Boeing to Acquire Spirit AeroSystems in $8.3 Billion Deal

The Wichita, Kansas-based company manufactured fuselages and other components for the Boeing 737.

Spirit AeroSystems manufactured fuselages and other components for the Boeing 737. [Courtesy: Boeing]

Boeing has entered into an agreement to acquire Spirit AeroSystems. The price tag on the merger described by Boeing as an "all-stock transaction" is $4.7 billion, or $37.25 per share.

"The total transaction value is approximately $8.3 billion, including Spirit's last reported net debt," Boeing said in a statement.

Spirit AeroSystems, based in Wichita, Kansas was part of Boeing until 2005, when the company was split off and sold to private equity investors. The company manufactured fuselages and other components for the Boeing 737.

According to National Transportation Safety Board investigators, Spirit AeroSystems built the fuselage with the door plug that failed in flight on January 5, resulting in an explosive decompression and a worldwide temporary grounding of the 737 Max 9 fleet.

"We believe this deal is in the best interest of the flying public, our airline customers, the employees of Spirit and Boeing, our shareholders, and the country more broadly," said Boeing president and CEO Dave Calhoun. "By reintegrating Spirit, we can fully align our commercial production systems, including our safety and quality management systems, and our workforce to the same priorities, incentives, and outcomes—centered on safety and quality."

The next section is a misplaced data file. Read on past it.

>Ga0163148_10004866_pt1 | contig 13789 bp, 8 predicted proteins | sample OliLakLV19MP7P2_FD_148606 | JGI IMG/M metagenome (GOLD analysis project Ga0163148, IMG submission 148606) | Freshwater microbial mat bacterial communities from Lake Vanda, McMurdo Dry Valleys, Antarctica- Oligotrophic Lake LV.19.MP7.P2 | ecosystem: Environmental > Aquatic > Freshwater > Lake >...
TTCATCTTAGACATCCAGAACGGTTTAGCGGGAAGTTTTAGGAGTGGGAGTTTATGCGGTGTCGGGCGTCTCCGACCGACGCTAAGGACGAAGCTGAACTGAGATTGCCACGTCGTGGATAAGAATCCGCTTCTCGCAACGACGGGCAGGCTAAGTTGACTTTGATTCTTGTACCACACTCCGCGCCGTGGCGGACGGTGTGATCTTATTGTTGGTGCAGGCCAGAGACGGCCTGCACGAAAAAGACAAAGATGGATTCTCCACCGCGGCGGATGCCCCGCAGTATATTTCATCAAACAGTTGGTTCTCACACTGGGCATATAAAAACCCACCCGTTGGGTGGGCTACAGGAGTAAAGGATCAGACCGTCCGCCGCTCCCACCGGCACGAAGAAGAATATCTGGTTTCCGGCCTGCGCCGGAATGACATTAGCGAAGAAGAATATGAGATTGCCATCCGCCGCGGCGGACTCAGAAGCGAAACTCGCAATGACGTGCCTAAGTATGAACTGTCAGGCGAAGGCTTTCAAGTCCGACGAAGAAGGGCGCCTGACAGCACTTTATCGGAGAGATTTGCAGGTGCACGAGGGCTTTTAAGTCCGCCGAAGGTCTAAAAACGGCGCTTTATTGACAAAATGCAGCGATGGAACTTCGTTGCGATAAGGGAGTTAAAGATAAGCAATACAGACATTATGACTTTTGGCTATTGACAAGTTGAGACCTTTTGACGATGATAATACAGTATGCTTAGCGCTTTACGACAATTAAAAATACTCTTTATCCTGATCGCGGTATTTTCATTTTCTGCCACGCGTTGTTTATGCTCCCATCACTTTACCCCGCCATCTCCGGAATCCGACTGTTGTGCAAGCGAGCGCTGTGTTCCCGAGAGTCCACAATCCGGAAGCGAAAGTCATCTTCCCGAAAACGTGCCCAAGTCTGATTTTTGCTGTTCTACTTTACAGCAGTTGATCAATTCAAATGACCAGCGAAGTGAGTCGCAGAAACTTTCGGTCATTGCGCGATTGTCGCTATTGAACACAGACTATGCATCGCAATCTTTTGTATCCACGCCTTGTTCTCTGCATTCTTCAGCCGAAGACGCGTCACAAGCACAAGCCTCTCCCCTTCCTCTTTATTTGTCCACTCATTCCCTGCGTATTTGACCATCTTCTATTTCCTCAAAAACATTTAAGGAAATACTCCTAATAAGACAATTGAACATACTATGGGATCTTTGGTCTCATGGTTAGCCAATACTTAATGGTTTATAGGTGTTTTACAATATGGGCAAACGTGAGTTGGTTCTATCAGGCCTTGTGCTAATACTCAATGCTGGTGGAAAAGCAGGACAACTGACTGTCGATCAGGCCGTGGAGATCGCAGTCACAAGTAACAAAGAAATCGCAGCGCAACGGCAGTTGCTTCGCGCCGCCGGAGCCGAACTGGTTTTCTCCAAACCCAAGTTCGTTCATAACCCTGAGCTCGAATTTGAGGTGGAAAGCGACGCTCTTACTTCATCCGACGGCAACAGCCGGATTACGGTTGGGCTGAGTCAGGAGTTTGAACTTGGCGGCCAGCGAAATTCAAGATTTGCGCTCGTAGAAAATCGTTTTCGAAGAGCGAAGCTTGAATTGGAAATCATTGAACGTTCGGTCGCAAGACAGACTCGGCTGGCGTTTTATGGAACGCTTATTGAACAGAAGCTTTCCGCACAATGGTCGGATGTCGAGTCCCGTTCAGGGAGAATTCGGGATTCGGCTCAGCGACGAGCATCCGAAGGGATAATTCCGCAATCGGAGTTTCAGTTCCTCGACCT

Boeing's acquisition of Spirit will include substantially all Boeing-related commercial operations, as well as additional commercial, defense, and aftermarket operations.

As part of the transaction, Boeing will work with Spirit to ensure the continuity of operations supporting Spirit's customers and programs it acquires, including working with the U.S. Department of Defense and Spirit customers regarding defense and security missions.

As reported earlier this year by FLYING, the discussion to put the Spirit AeroSystems back under the Boeing umbrella was seen as an effort toward improving quality control over  components and their installation in Boeing products.

Meg Godlewski has been an aviation journalist for more than 24 years and a CFI for more than 20 years. If she is not flying or teaching aviation, she is writing about it. Meg is a founding member of the Pilot Proficiency Center at EAA AirVenture and excels at the application of simulation technology to flatten the learning curve. Follow Meg on Twitter @2Lewski.

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